Soon, the Veterans Affairs secretary asked her to work for him. She liked helping veterans “navigate very complicated health care systems and get the benefits of services lined up for them,” she says.
Guice has a seemingly endless capacity for work. She sets her alarm for 5 a.m. and gets to the office as soon as she can. She stays past 6 p.m. most days, and often works much later. She lives in an apartment in Arlington, Va., just a few minutes from her office. Most weekends, she flies to Wisconsin to be with her husband.
Guice still has the love of problem-solving that she discovered during her surgical residency. Just this morning a soldier had emailed her because he wasn’t getting needed diabetes medicine. She solved his problem with one phone call.
She also manages much bigger crises that potentially affect thousands – or millions – of people. For example, during the 2014-2015 Ebola outbreak, she helped develop a strategy for how the military could work to try to get the virus under control.
Now she is developing guidance for military and civilians in the DoD for dealing with Zika. “We have deployed DoD servicemen, but we also have civilians everywhere,” she points out. “What is going to be our advice to them? Particularly if they’re pregnant or thinking about getting pregnant? How do we manage our people?”
Guice loved surgery, but says she doesn’t miss her practice.
“As a surgeon, you help one patient at a time,” she says. “If I’m working on a piece of policy – or with the Labor Committee on legislation – the words that go into a statute or the words that go into a policy affect many more people. The fact that I can actually do something that has a bigger influence was really appealing – and remains really appealing today. While I stopped practicing surgery, I was still able to influence the practice of medicine in a bigger way.”
With the current administration in its final year, Guice is winding down her Pentagon career. All her free time is devoted to building a retirement home on Orcas Island in Washington State. At the moment she’s reviewing landscaping plans, plotting where walkways will go and what she’ll plant in the garden.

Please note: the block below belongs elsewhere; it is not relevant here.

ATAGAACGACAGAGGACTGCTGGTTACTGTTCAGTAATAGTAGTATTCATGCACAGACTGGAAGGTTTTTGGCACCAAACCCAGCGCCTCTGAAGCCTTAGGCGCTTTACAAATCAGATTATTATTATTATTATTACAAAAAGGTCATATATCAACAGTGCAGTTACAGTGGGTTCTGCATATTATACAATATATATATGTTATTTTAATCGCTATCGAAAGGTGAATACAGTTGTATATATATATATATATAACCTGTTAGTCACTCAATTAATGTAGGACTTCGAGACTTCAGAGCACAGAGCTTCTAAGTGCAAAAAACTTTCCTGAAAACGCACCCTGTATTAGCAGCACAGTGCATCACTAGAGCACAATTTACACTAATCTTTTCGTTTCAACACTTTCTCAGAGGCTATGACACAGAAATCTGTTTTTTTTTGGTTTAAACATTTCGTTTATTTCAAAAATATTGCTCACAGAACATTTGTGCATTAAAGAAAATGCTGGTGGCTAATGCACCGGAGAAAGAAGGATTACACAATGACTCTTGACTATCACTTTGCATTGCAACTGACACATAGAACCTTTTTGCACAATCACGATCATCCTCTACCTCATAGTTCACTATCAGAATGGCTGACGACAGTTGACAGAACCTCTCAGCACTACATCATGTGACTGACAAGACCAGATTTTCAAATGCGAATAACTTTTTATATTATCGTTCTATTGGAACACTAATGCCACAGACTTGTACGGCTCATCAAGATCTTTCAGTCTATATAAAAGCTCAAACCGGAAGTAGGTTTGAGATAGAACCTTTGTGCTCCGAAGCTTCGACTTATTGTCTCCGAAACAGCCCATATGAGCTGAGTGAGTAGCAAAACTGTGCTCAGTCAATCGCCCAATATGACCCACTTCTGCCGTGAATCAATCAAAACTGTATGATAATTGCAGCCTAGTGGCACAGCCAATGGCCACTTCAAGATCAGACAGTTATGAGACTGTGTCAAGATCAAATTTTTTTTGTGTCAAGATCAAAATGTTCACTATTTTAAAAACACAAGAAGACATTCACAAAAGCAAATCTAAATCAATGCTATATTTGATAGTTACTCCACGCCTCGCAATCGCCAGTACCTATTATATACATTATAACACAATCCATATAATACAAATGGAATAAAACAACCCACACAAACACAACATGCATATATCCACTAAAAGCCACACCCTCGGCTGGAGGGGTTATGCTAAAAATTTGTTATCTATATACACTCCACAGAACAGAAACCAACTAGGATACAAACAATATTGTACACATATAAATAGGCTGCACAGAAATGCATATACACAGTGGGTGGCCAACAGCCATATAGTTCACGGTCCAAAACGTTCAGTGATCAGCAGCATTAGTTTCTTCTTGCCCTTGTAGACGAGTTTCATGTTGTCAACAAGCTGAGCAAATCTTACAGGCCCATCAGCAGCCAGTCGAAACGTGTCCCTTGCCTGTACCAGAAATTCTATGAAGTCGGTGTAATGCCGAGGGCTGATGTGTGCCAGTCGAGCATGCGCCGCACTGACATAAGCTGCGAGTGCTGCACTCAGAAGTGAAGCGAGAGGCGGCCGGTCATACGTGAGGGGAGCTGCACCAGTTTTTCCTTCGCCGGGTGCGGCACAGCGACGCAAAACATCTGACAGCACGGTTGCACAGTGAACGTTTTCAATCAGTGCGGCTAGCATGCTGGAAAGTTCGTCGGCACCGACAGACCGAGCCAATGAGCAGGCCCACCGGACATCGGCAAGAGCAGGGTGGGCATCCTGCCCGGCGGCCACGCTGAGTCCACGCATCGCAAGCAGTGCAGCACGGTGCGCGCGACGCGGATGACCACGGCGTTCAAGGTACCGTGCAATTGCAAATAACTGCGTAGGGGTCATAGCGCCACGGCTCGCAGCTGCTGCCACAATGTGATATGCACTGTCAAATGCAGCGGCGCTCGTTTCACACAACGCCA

“As for the house, I think we’re down to the last decision, which is what cabinet knobs I’m going use,” she says. “Do you know how many cabinet knobs there are? Oh my God! It’s daunting! And you can pay a lot of money for cabinet knobs.”
She and her husband are also downsizing their home in Wisconsin – deciding what furniture will go to the house on Orcas Island and what will go to the smaller place.
Her sons are grown now. The oldest is finishing a master’s degree in herpetology at the University of Kentucky, while the younger earned an MBA and works for Ernst & Young in Charlotte, N.C.
So, what’s next?
“Good question,” Guice says. “And I don’t know.” She does know she won’t go back to practicing medicine.
“I’ll do something in a medically related field,” she says. “I just don’t know what yet. It’s probably time that I start figuring that out. But I don’t have a plan yet.”
First, though, she has to go to the White House – and then pick out those cabinet knobs.